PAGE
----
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Britain can learn lessons from Taiwan’s industrial strategy

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At every roundtable I’ve attended recently on the UK’s response to a rising China, I’ve heard the same refrain: we are too small, too insignificant, too poor.

Faced with the same conundrum, the European Commission has launched a strategy for economic security that emphasises “technological sovereignty and resilience of EU value chains”. The era of industrial ambition has arrived everywhere, except the UK. Uniquely among its rich peers, when faced with the prospect of global competition, the British tendency is to pre-emptively admit defeat.

I understand the pull of declinism. For those of us who came of age during the financial crisis, economic decline is all we have known. Politics has become a source of crisis, rather than stability and foresight; as a result, businesses have become wary of the government, and as a nation we lower our expectations for what we can achieve. We barely pay our nurses enough to feed them; how can we build the complex infrastructure needed for high-tech industries?

As tech minister Paul Scully put it recently in an interview with the FT: “We are not going to recreate Taiwan in south Wales”. We should indeed concentrate on our strategic advantages in research and development as a nation of top universities, rather than attempt to out-scale existing giants in manufacturing. But Scully’s remark raises the question of what was necessary to create Taiwan in the first place.

Taiwan’s then ruling Kuomintang party would have had grounds to feel as defeatist as contemporary Brits, if not more so, at the outset of its economic development push in the 1950s. We may have just had a prime minister whose legacy was compared to a lettuce. Taiwan was run by a regime which had just fled from power after losing a continent-sized country to a guerrilla army of peasants: Mao Zedong’s Communist Party of China.

“In Taiwan’s Kuomintang, as with South Korea’s post-independence regimes, state incompetence was staggering. They had to build from scratch,” says economic historian Ha-Joon Chang.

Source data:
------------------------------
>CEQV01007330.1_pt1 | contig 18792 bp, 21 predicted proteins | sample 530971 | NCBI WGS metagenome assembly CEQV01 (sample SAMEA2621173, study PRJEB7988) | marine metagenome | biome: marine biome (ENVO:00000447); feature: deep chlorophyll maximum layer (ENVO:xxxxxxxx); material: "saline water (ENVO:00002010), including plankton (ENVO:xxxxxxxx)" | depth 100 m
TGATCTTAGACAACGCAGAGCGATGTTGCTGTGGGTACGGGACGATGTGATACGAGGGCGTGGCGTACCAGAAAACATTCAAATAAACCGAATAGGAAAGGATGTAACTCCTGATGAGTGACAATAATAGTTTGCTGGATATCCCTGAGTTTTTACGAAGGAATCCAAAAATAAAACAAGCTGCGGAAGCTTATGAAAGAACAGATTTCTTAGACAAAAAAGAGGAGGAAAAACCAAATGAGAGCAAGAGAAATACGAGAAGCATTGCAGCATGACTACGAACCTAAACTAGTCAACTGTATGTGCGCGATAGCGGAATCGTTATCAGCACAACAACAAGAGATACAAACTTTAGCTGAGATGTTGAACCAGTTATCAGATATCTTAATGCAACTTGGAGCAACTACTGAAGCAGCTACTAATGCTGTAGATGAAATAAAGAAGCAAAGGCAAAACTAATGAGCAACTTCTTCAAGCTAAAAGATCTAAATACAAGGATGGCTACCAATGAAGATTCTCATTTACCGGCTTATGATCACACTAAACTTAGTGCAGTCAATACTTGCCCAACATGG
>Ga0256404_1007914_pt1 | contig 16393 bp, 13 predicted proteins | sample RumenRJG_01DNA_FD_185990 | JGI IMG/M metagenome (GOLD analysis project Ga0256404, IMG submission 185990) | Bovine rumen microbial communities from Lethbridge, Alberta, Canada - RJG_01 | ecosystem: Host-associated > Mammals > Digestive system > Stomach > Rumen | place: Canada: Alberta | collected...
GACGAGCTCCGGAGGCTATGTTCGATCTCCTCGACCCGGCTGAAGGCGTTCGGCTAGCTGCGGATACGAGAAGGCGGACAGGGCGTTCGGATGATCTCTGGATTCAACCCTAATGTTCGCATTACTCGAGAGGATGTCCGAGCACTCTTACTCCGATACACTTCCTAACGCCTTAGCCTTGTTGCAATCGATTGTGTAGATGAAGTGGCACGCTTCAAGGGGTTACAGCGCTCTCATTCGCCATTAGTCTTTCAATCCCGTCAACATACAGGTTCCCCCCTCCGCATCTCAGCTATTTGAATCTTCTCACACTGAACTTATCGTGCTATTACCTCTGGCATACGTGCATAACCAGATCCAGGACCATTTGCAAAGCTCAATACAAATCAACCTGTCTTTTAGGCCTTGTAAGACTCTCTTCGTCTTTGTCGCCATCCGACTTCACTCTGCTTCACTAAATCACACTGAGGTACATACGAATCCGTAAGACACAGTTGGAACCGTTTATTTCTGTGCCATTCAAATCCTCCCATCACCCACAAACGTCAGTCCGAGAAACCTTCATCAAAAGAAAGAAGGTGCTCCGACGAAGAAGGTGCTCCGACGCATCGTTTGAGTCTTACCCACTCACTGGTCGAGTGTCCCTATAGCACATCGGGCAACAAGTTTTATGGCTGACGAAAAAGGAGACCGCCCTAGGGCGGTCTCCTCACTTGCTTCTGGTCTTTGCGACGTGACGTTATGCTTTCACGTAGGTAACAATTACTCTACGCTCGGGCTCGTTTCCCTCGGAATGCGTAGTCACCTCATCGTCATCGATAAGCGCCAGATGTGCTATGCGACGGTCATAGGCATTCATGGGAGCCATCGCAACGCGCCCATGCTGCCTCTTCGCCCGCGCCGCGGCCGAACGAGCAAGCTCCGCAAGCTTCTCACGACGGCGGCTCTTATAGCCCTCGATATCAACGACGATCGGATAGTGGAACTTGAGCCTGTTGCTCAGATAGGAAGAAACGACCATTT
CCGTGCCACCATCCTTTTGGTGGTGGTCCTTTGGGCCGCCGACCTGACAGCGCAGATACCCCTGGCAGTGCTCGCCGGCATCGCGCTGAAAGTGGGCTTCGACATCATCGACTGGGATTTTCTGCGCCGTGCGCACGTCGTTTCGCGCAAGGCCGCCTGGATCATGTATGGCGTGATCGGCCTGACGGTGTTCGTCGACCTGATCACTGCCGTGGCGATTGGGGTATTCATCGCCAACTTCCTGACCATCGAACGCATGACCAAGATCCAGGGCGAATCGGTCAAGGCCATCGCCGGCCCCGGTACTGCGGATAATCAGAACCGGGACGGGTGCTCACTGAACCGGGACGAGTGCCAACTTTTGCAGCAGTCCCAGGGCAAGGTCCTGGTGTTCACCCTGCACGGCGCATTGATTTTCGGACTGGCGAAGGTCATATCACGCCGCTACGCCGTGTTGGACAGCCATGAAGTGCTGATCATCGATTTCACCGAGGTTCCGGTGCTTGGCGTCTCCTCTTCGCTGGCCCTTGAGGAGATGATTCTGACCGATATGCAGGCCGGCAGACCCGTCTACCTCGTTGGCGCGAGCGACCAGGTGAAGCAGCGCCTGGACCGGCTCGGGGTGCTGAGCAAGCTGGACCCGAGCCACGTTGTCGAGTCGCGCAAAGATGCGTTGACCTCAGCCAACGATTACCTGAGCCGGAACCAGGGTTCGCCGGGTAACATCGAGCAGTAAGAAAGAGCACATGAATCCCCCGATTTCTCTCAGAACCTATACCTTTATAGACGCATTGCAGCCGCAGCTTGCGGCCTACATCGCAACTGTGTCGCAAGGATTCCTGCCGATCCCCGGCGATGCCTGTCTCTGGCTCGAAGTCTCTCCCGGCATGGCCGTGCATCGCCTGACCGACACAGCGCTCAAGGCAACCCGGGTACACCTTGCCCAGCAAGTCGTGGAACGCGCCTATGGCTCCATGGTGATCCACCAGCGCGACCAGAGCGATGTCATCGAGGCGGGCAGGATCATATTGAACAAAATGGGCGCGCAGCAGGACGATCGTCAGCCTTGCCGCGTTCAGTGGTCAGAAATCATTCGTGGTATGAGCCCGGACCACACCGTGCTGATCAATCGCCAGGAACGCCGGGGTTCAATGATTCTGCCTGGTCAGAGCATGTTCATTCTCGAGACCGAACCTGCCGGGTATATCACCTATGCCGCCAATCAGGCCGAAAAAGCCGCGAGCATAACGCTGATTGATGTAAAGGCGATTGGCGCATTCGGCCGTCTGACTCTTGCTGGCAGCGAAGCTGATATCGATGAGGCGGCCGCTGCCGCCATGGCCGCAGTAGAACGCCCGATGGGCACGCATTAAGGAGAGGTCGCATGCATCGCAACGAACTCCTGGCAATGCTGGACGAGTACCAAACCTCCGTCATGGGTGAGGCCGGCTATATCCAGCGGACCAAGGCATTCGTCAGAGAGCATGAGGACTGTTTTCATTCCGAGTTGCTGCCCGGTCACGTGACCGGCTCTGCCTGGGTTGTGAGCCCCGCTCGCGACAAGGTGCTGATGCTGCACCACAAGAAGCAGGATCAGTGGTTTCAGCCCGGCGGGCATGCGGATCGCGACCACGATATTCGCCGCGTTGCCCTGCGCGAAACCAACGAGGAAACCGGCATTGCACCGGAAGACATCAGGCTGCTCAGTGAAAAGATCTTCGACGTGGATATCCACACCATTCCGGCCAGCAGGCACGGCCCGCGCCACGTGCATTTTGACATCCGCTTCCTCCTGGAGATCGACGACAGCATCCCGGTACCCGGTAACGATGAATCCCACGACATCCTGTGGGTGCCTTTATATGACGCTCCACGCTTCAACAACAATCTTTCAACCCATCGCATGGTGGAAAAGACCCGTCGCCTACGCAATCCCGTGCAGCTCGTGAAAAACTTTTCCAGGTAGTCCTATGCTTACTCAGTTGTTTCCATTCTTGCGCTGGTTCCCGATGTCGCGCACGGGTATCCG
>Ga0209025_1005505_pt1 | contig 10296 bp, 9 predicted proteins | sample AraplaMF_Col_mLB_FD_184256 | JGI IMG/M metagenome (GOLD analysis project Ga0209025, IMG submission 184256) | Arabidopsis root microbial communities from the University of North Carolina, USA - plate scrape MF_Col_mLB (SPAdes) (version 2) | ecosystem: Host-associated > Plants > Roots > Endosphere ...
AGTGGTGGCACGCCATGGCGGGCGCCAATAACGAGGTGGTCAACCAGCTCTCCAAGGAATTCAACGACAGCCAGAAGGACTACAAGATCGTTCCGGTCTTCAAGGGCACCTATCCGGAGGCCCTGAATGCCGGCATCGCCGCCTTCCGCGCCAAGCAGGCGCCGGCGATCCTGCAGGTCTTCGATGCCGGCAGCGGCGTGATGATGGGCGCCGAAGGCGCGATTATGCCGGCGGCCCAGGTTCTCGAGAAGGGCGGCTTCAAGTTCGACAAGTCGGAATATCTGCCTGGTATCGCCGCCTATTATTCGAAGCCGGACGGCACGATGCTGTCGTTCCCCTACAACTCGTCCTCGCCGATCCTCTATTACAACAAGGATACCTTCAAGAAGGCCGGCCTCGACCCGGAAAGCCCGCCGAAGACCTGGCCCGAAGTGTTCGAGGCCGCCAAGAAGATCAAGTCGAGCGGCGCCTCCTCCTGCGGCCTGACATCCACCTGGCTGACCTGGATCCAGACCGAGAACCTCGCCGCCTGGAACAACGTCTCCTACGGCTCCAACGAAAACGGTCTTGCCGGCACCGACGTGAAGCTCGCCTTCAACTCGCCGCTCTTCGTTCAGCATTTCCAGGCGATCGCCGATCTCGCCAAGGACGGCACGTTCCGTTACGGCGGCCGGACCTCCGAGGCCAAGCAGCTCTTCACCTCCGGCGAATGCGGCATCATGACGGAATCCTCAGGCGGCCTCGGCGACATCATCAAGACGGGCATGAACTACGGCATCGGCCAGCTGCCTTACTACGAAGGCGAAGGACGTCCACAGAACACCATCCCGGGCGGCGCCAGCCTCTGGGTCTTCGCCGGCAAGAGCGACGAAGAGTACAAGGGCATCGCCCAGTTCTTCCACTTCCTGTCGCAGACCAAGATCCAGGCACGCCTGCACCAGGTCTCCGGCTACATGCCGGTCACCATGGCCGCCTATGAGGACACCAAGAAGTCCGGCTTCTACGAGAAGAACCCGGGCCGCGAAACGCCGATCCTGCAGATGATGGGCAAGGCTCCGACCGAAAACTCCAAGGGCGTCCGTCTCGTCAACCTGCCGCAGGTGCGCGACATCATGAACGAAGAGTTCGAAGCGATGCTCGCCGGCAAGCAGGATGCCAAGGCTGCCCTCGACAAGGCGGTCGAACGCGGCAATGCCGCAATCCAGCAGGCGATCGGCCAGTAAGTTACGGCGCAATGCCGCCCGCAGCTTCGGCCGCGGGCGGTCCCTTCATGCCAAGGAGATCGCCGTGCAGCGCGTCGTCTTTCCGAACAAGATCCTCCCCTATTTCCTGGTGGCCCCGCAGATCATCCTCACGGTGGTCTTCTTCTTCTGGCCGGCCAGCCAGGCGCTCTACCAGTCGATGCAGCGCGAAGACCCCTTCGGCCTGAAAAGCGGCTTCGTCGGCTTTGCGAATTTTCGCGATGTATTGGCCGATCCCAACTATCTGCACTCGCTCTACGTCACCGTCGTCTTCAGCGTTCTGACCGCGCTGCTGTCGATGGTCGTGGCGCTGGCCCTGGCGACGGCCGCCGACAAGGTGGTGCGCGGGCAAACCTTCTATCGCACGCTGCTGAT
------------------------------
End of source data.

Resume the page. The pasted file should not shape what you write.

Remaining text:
None of the “Asian Tigers” that enjoyed development miracles in the late 20th century had starting conditions for optimism. Yet because of their sharp need to survive in the close presence of geopolitical enemies, their governments exemplified ambitious missions. As a small island economy within striking distance of the Chinese mainland, Taiwan has had to learn to thrive in far more hostile an environment than the UK ever has had to face.

The Asian Tigers had nothing to lose; they were forced by defeat to think ahead. Perhaps it is Britain’s very wealth, its glorious industrial history, and the sophistication of its institutions that mean that we take decline for granted? It seems easier for us to imagine great loss or great triumph than it is to conceive of what the historian David Edgerton calls “a more modest politics, a politics of improvement”.

We can learn from those who start small. Before we try to train a generation of quantum physicists, we need the basics. Industrial policy makes sense in the context of a broader economic development strategy. Land and educational reforms were the first targets for the Taiwanese government; in China, creating a literate population was an essential part of nation-building.

We in the UK of course start with much better fundamentals. But we have also long neglected what the economist Karel Williams has termed the “foundational economy”, and what feminist economists call “social infrastructure”: the parts of the economy that supply everyday necessities, such as social care, education, food, housing and utilities. Addressing these root failures, which are so close to our everyday experience of a dysfunctional economy, may also improve our national imagination for what a flourishing economy looks like.

Indeed, the term “industrial policy”, meaning policies used to promote structural economic change, can be misleading in the modern age. Any vision for the UK economy will have to encompass the service sector, which provides four-fifths of our output and employment.

The economist Dani Rodrik suggests instead using the term “productive development policies”. Doing so highlights how our economy develops from our social fabric. An industrial policy toolkit that is overly focused on rewarding outputs at the point of production neglects the question of where the people making the innovations come from and how they live. We are not a developing economy. But we have much to learn from those that are.

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